Robotic thyroidectomy is a relatively new application of the surgical robot and allows completion of a total thyroidectomy and central compartment node dissection. Although the robotic approach is not minimally invasive and is not the current standard of care, this approach has a cosmetic advantage — no neck scars.
Robotic thyroidectomy was pioneered in Asia. The need to avoid scars in a population with a high incidence of keloid formation and social stigma associated with neck scars provided the impetus for this approach. And this work forms a benchmark for early adopters in the United States and elsewhere.
According to surgeons in the Department of Otorhinolaryngology at Mayo Clinic in Rochester, Minn., robotic thyroidectomy is possible because of the excellent visualization provided by a high-resolution camera, wristed instrumentation promoting delicate and complex motions, and application of the harmonic scalpel to divide and seal vessels without ligature.
Although most applications of the surgical robot can be considered minimally invasive, its application to thyroidectomy should not be considered minimally invasive because the incisions are more distant and, therefore, a greater dissection length is required for access.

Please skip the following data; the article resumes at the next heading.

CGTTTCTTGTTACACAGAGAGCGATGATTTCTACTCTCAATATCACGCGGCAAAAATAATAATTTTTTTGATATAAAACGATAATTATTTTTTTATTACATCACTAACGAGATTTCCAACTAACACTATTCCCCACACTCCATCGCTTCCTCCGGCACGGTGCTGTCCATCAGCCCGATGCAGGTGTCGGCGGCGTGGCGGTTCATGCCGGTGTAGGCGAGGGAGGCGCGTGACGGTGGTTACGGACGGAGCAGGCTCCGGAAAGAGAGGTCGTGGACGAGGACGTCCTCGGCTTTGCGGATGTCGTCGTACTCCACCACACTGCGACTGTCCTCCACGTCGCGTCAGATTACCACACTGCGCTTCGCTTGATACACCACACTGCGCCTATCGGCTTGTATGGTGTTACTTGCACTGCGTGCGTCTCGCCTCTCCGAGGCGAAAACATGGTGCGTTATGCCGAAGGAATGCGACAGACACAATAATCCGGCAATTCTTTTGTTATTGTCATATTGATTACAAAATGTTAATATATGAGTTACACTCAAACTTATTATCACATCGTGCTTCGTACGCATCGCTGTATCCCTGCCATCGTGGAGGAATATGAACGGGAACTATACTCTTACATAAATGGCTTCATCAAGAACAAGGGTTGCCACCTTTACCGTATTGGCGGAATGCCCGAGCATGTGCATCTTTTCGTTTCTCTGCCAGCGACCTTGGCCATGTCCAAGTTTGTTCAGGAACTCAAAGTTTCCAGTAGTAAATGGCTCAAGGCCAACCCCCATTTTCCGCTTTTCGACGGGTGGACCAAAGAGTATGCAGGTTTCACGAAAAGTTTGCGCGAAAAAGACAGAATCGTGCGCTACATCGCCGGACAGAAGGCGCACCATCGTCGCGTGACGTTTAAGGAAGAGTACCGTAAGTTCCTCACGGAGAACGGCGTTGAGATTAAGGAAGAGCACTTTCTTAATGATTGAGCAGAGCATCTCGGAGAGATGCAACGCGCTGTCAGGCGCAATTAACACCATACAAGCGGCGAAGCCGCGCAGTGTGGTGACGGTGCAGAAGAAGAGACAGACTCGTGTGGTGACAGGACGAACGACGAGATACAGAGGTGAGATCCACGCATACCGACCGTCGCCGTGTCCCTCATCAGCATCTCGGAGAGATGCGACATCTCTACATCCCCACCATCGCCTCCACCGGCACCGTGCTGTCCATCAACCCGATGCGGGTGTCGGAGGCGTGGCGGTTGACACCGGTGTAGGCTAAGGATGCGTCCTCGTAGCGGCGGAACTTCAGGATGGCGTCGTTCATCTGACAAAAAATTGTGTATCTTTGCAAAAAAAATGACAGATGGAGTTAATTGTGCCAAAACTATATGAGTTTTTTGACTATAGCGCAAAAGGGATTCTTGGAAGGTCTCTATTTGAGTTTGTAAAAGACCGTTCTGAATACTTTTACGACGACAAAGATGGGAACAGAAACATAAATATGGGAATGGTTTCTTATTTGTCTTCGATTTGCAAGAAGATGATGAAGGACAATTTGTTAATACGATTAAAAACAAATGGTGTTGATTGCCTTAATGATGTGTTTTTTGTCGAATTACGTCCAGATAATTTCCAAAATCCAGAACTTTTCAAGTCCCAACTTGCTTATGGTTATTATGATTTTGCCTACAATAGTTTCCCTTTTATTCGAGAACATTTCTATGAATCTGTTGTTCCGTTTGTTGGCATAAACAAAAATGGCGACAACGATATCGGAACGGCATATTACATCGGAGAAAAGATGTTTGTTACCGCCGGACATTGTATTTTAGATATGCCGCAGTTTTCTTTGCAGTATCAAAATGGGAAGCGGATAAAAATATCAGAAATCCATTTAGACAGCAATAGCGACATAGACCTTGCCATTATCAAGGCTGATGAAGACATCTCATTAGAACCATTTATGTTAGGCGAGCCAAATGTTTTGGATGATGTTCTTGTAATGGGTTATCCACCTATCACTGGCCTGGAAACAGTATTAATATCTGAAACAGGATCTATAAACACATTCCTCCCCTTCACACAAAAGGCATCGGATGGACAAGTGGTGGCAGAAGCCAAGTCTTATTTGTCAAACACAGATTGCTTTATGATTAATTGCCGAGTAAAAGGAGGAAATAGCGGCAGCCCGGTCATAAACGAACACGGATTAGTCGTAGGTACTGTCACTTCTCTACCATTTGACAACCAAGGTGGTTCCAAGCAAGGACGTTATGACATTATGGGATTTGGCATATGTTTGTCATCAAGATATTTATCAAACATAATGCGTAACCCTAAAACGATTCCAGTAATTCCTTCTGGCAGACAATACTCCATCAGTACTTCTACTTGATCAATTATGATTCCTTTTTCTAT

The surgical robot consists of a surgeon workstation and a separate working platform, with articulated arms in contact with the patient.
Access for the camera and instruments to reach the thyroid and central neck is acquired by an incision of approximately 6 cm in the anterior axillary fold and a separate small skin incision adjacent to the sternum. Elevation of skin and subcutaneous tissues off the pectoralis fascia and lower neck muscles provides working space.
The camera and two working arms are placed through the anterior axillary fold incision and a separate working arm is placed through the separate skin incision adjacent to the sternum. The 30° camera angle and harmonic scalpel allow the surgeon to perform a near-total thyroidectomy and central compartment node dissection if indicated.
Ideal surgical candidates have indeterminate thyroid lesions less than 4 cm in diameter or confirmed papillary thyroid cancers less than 2 cm in diameter that do not extend to the posterior portion of the gland. Patient body habitus must be taken into consideration, and obese patients are not candidates.
Current contraindications to the robotic approach include:
As with most procedures, gradual expansion of indications will occur as experience builds. Open-collar incision, which in experienced hands is very safe, effective and well accepted for access to the thyroid gland, is the standard with which outcomes should be compared. Until researchers learn more, robotic thyroidectomy should be reserved for patients who, for cosmetic reasons, wish to avoid a neck scar in exchange for an incision and scar in the anterior axillary fold.
To determine the safety, applicability and outcomes associated with robotic thyroid surgery, Mayo Clinic surgeons have established a prospective study. Early experience with partial and near-total thyroidectomy has been rewarding without complications of permanent hypocalcemia or vocal cord paralysis.